- The impact of cross-elasticities and dozens of other pricing and non-pricing factors is analyzed (e.g. promo attractiveness, positioning against competitors, relative price positioning within a category, etc)
- Bssed on a retailer's goal (e.g. profit boost, margin increase, etc), the best prices are recommended after processing millions of possible scenarios
- The algorithm generates a 5-8 week demand prognosis to make sure that the key business metrics are secured so strategic goals will be achieved by a retailer
In McKinsey’s 2020 ‘Retail reimagined’ report, it is noted that “providing personalized customer experiences — both in store and online — requires a deep and granular understanding of the customer and their decision journey — from zip code to zip code, and category by category — to quickly identify and predict where demand is going to surge or not.”
And this is exactly what Competera can do for your business. The platform collects all types of available data on consumer behavior, processes it with the last-gen algorithms to reveal even the most implicit patterns, and crafts the optimal prices that would both meet the customers expectations and maximize profit.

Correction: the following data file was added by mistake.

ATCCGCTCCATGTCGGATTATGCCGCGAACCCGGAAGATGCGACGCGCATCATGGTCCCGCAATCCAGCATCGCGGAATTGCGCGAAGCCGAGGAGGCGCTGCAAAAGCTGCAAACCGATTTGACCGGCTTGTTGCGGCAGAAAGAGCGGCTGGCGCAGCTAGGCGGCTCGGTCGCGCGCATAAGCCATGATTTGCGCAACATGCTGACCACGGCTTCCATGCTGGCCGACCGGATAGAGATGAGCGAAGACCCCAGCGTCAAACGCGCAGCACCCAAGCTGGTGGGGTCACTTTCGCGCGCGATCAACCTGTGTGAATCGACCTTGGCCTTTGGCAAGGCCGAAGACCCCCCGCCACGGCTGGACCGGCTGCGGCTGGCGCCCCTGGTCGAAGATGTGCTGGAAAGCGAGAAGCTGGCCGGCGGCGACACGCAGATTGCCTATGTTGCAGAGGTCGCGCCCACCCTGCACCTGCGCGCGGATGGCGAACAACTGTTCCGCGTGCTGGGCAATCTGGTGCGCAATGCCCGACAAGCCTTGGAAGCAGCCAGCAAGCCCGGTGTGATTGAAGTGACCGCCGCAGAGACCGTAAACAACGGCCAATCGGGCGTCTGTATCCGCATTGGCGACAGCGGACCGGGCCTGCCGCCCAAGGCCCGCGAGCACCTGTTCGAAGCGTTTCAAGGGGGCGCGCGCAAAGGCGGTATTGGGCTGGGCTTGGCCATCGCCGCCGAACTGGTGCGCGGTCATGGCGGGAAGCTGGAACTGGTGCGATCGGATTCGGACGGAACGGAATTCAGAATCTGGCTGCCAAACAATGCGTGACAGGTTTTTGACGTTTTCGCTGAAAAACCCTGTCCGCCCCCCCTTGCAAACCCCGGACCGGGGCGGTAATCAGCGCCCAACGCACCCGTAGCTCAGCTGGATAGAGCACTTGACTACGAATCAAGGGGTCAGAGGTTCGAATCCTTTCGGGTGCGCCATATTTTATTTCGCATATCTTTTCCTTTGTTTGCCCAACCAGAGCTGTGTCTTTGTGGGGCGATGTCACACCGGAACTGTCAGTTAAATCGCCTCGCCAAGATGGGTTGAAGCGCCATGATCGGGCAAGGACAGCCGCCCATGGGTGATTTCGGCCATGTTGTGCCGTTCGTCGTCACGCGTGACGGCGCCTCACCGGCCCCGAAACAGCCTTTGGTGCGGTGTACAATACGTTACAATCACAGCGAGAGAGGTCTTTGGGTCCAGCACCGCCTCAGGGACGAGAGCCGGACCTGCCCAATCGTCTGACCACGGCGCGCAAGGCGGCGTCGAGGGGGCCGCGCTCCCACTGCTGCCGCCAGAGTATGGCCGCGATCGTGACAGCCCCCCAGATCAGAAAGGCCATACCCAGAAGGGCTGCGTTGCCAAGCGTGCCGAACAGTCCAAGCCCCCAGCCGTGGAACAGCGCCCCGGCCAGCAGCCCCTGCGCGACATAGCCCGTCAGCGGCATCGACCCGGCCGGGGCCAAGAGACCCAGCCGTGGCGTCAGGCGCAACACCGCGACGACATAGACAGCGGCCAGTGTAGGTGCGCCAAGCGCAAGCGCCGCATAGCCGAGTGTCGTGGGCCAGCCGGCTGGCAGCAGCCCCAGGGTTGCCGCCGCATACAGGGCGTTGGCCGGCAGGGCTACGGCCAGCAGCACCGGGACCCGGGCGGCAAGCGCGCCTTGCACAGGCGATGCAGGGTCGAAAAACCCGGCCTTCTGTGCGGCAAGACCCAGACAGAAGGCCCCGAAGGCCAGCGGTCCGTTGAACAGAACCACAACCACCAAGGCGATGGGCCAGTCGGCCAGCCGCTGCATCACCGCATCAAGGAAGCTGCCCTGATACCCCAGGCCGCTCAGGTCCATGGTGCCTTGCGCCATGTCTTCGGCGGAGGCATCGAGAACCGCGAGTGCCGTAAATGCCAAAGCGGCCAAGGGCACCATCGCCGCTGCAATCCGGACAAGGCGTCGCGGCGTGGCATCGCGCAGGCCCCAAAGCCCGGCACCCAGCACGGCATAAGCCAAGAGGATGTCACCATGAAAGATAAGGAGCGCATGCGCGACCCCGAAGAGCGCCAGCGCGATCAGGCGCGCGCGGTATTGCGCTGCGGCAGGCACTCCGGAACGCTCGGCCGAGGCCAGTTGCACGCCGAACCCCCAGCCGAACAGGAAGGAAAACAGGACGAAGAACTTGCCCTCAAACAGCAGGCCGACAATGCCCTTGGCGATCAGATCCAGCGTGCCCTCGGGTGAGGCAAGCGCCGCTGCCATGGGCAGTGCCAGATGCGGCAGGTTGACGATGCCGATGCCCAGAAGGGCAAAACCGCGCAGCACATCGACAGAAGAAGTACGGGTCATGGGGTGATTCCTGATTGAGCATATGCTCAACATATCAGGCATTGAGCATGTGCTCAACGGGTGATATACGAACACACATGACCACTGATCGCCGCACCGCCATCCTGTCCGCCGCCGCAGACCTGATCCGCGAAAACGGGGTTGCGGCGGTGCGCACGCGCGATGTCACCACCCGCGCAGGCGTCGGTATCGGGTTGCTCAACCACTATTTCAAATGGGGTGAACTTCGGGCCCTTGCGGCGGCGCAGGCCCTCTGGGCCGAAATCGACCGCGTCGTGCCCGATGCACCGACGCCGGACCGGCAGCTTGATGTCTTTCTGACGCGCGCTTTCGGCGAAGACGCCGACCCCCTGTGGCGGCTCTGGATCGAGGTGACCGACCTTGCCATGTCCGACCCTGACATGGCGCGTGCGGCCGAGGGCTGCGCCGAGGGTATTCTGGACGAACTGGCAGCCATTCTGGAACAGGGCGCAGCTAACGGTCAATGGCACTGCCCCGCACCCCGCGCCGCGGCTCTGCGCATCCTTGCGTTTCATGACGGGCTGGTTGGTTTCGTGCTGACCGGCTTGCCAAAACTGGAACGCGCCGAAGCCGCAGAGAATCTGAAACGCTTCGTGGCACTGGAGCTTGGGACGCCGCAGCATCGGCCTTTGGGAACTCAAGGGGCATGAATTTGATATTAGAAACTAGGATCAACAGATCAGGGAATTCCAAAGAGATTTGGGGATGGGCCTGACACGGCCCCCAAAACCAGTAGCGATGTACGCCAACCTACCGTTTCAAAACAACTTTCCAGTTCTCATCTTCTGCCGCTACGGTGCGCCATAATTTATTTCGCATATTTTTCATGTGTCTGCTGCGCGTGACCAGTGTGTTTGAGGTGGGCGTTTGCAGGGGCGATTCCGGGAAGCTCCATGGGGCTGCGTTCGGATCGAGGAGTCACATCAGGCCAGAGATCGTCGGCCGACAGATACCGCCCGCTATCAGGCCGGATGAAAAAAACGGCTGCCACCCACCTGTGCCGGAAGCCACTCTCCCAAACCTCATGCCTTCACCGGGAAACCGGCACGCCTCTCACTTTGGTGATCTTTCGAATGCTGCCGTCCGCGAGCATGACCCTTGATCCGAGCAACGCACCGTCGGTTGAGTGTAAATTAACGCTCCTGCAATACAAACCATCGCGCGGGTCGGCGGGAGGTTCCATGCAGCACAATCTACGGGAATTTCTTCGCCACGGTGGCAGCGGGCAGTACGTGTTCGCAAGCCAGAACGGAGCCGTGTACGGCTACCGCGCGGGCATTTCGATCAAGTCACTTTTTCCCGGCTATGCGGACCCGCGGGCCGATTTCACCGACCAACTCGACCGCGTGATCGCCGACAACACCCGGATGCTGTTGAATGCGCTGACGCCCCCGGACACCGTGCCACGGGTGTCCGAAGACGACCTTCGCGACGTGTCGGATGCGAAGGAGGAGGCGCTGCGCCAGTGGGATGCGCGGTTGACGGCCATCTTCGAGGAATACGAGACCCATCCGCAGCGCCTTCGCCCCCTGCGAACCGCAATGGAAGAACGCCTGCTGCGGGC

Want to satisfy the demand and keep customers loyal while, at the same time, sustaining the right price perception and growing sustainably? Our team of pricing architects is ready to answer all of your questions and show more opportunities that tech-powered behavioral pricing can bring to your business.
To conclude, those who think of behavioral pricing as a somehow discriminating approach may have a grain of truth on their side. But let’s put it in a different way. Behavioral economics is something that makes a personalized pricing possible. And, let’s be honest, it’s not so bad if the customers will always get the proposals they're willing to get while retailers will have loyal shoppers and excellent financial results.
The article is co-authored with Maciej Kraus, a partner at venture fund Movens Capital and Stanford guest lecturer in pricing, earlier a Head of Sales Strategy and Revenue Optimization at PwC. Maciej is an author of “The Naked Mind-Shortcuts to Sales: Neuromarketing Overview for Profitability and Business Success”.
Here is an example of psychological pricing: if the price for a large cup of coffee is only a little higher than the price for a middle cup, many buyers would still buy the large coffee even if they first intended to buy a middle or small one.
By processing billions of data points on customer behavior, historical sales, promo, and price changes, an advanced pricing engine can accurately measure the way demand for products will change in response to a price change.